But more obviously, the church today is party to Islamophobia. Groups like ISIS only reinforce this, but we’re responsible for the way that we reduce all Muslims to a single, homogenous group in the way we think and talk about them. There are about a billion Muslims in the world, and we imply that most of them are terrorists in the way that we talk about them. Many Christians in the West have no idea that there are Arab Christians in Palestine; we assume that Arabs are all Muslim, and Muslims are all bent on genocide of non-Muslims. The church has done little or nothing to combat this racist, Islamophobic attitude.


So there’s my quick analysis of how the church, in general, is failing. I’m happy to commend Pope Francis for his subtle yet obvious criticisms of both sides of the conflict on his recent trip to the Holy Land, but the rest of us need to get on top of this. I’ll end with a quote from Gushee:

To oppose Nazism with unmitigated passion as a vicious idolatry; to weep with sorrow over the humiliation and then the destruction of the Jews of Europe; to disobey Nazi laws and risk everything to “rescue those being led away to death” — these were the passions and the actions that the times demanded of the Christian churches from 1933 to 1945. We know that now. A very few knew it then. What will be known in 2050 about what we should have known and done in 2002? – Gushee, In the Fray, 51.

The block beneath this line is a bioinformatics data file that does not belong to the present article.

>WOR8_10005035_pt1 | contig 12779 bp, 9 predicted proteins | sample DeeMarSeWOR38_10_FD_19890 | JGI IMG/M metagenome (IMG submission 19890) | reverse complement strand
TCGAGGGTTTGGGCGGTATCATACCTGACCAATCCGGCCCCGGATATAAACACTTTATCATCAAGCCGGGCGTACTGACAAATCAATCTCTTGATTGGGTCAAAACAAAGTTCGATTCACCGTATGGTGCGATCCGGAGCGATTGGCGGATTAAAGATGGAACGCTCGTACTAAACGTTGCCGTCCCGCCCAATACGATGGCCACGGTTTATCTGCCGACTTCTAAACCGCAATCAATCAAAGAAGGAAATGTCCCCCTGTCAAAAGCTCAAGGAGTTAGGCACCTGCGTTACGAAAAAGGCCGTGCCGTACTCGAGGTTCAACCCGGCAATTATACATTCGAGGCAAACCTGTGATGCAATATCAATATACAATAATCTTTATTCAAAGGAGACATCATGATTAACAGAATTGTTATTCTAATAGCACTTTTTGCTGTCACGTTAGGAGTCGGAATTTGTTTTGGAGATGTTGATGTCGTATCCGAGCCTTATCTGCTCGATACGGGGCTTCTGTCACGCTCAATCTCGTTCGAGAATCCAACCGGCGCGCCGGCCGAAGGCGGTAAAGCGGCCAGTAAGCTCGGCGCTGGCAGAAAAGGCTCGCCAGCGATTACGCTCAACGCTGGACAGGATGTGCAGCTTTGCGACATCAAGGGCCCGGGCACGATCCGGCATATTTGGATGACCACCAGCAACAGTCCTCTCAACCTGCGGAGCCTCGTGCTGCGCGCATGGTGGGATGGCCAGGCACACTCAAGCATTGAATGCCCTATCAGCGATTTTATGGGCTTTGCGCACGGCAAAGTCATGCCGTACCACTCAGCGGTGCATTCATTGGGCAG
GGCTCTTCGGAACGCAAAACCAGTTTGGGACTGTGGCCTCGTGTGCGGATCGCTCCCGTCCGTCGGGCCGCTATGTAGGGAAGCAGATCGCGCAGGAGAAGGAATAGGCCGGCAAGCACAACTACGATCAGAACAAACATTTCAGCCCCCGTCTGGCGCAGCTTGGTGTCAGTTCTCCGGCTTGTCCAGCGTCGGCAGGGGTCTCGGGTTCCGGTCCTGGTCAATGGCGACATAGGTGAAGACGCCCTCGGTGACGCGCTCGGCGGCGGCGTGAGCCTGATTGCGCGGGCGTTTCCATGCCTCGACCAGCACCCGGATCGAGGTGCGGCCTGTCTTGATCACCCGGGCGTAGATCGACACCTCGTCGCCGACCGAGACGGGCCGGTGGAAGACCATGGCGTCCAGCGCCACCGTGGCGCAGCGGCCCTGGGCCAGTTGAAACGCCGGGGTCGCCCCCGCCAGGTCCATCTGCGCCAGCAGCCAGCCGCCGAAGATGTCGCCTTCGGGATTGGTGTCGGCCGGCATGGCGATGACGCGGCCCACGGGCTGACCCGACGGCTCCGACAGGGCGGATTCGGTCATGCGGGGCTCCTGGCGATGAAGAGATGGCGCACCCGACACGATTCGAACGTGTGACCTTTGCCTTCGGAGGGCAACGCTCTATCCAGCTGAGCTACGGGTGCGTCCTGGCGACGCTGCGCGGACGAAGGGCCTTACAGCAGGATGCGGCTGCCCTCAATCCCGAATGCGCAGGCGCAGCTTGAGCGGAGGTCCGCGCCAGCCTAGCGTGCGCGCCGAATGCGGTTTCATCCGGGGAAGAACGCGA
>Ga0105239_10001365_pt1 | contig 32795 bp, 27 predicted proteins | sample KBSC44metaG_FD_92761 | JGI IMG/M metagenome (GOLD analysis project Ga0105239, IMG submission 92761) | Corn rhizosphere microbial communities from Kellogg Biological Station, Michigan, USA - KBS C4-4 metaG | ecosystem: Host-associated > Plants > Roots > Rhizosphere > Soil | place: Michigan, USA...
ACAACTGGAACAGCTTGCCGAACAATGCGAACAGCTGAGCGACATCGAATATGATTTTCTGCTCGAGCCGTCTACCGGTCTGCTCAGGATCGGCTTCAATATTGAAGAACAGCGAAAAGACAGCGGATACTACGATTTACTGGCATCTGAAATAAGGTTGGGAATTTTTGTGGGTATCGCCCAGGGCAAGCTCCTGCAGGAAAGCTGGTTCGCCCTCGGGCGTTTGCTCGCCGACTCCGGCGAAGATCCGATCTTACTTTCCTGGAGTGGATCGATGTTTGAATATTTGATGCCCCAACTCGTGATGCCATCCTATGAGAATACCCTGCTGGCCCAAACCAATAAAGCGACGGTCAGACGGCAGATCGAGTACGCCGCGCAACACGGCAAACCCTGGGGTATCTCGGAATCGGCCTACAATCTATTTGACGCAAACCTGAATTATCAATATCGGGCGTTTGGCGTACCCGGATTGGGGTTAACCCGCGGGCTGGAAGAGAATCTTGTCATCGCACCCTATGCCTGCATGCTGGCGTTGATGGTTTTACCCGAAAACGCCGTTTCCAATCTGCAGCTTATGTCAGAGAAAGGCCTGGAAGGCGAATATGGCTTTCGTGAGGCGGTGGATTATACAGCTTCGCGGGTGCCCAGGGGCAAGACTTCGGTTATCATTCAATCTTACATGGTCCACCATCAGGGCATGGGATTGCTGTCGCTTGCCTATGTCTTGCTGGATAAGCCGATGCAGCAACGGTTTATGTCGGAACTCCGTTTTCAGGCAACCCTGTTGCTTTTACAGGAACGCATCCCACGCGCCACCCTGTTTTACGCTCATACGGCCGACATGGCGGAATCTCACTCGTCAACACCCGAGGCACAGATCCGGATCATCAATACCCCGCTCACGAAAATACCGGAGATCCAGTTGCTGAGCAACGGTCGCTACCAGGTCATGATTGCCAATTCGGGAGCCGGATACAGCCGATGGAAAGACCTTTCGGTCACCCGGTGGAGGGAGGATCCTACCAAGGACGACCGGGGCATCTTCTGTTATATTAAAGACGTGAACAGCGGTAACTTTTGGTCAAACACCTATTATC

Evangelicalism, or American Folk Religion?

I hate Evangelicalism. Or, at least, I think I do. Except that I’m pretty sure that I’m an Evangelical.

It’s complicated.

For anyone coming to BTS lunch this coming semester, we’ll probably be talking about what Evangelicalism is. Like most self-identifying Evangelicals, I’m unable to accurately define it. Is it a theological tradition? Well, yes and no: it’s not a denomination, and seems to draw from a wide variety of denominations and traditions, but its lineage can still be traced back to certain theological thinkers and groups. Is it a culture? Certainly, but it’s not a distinctly national culture, with there being Evangelicals around the world; and it’s not simply a subculture in each of the cultures it can be found, as those who claim it would often prioritize it over any other distinctives of their culture. Plus all of that theology stuff takes it beyond being merely cultural. Is it a political group? Sadly, yes; but not so sadly, it’s actually a major part of many different political groups on both sides of the spectrum. In short, it doesn’t fit any particular category very well.